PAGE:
i know the risks, and in fact, they are really the big reason i want to do it now. unless i somehow tear my ACL, MCL, and whatever other CL's there are, there is no injury i couldnt recover from in time to attend an SA.


    BTW, this isnt some new idea. i have really wanted to do this since i was about 12. I was going to wait until my 18th B-day (February), but once i found out there was a drop zone around me that allows 17's to jump, i figured it would be better to do it now.

    Where are all the youngsters on this forum to back me up? All these parents are ganging up on me.:eek:
     
  9. RetNavyHM

    RetNavyHM USN (RET)

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    BR2011 "i know the risks, and in fact, they are really the big reason i want to do it now. unless i somehow tear my ACL, MCL, and whatever other CL's there are, there is no injury i couldnt recover from in time to attend an SA."

    Well here are a couple of scenarios where you couldn't recover in time to get to an SA, or even never get into an SA from a skydiving injury:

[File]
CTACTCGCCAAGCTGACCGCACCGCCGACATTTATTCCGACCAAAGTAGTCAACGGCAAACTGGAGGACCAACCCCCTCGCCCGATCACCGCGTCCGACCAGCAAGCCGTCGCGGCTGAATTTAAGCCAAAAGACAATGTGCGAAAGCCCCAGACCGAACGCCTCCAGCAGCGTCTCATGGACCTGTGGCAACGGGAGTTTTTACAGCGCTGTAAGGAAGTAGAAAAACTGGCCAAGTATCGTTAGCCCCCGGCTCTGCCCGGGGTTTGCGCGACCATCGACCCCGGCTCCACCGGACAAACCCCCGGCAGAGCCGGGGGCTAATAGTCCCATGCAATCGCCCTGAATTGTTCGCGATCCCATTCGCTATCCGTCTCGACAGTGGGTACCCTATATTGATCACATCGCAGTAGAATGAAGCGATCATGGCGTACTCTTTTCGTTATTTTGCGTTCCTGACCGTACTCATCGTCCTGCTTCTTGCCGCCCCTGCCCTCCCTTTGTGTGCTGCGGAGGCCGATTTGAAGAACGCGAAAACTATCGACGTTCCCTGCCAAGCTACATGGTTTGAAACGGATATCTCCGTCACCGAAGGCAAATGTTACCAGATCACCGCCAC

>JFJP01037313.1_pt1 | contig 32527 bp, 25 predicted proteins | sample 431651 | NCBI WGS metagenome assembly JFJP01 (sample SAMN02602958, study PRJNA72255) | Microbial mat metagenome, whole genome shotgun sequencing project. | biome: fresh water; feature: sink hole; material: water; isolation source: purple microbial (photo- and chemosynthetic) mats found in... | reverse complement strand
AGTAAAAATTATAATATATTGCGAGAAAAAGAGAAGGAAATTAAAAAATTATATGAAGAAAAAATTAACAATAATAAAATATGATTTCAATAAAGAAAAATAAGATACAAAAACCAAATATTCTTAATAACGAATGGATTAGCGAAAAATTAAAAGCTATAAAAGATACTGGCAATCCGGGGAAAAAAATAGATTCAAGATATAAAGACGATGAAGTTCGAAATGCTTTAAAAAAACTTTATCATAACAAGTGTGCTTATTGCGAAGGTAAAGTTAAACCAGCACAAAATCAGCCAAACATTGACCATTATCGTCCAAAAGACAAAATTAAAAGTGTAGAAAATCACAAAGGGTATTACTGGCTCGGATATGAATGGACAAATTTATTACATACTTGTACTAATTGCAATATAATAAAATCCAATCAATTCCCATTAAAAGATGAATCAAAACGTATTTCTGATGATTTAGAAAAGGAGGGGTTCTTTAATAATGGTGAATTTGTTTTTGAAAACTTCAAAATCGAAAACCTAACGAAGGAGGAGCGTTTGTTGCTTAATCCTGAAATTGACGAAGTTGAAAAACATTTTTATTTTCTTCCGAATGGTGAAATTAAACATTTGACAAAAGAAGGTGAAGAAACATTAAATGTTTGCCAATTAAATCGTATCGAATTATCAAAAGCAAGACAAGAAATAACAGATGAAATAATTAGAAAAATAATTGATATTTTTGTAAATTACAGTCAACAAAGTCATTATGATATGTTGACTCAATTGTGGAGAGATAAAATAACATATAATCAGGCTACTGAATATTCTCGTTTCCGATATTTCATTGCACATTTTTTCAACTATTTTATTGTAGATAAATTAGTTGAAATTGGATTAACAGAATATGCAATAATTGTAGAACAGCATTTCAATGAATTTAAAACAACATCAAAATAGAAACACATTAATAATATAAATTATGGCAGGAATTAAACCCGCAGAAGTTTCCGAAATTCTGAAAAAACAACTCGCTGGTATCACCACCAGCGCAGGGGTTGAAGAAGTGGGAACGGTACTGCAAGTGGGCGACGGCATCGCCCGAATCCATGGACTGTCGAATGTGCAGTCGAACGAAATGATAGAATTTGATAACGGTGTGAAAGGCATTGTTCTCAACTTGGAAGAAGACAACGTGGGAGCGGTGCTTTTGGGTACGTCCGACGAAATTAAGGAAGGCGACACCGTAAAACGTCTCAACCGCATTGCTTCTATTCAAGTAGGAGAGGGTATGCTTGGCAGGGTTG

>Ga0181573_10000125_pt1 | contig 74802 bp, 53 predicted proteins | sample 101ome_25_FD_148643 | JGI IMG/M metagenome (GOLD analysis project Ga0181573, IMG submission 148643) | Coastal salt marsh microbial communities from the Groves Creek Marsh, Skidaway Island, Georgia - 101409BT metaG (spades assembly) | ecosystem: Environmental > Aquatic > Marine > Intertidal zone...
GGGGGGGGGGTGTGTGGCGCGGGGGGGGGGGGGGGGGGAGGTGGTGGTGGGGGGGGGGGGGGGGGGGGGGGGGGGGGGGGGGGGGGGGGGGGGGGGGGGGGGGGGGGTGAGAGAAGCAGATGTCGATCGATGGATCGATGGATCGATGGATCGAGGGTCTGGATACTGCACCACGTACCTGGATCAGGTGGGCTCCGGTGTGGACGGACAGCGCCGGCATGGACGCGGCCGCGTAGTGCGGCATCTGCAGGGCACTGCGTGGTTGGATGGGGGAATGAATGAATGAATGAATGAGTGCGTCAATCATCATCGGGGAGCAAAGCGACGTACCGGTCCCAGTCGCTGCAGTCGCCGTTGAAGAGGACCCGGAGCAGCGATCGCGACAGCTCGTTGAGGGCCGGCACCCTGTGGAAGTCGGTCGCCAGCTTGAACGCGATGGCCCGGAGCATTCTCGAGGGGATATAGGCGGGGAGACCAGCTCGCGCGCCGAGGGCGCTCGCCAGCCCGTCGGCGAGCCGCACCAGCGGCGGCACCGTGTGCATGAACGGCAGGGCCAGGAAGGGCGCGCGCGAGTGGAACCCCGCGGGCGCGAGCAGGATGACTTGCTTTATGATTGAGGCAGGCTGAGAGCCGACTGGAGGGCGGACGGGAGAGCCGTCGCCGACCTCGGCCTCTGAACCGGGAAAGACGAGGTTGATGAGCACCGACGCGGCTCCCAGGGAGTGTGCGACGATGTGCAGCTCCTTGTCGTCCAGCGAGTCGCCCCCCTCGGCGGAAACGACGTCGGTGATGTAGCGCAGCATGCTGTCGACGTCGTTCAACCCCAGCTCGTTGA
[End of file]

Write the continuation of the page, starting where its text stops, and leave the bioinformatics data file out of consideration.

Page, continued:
You sustain a fractured ankle, requiring hardware to be placed, and get an infection in the surgical site. Or, a fracture, and the bone fragments fail to heal, causing the bone to die out and requiring a bone graft, which may or may not heal and may or may not require an amputation - disqualified, low chance of a waiver

    You sustain a head injury, causing a bleed in the brain - disqualified for 5 years at a minimum

    You sustain a spinal cord injury, even if it doesn't cause paralysis - disqualified, no chance of a waiver

    An ACL/MCL/LCL tear and surgery are the least of your concerns from skydiving.

    The chances of something happening are probably low, but why take the risk? There is more than enough risk in life as it is, as as you pointed out in your first post "before i join the military and am really doing something dangerous"
     
  10. 2011's Mom

    2011's Mom Parent

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    The question is do you want a SA enough to postpone this sky diving dream? Or, does the risk associated with achieving the dream now (vs later) outweigh the dream of a SA? It comes down to which dream is bigger and are you willing to accept delayed gratification. Only you can answer that and only you can live with the consequences of the down side risk. If you dream of a SA and blow out your ankle thus DQ for SA, you change your life path because of one jump. If you wait for the sky dive, you delay gratification in exchange for better odds on the life path. Which life dream do you want to accomplish? In the insurance world it is a frequency / severity issue. Sure, the frequency of accident is low but the severity is pretty darn high. Have you ever heard of Russian Roulette?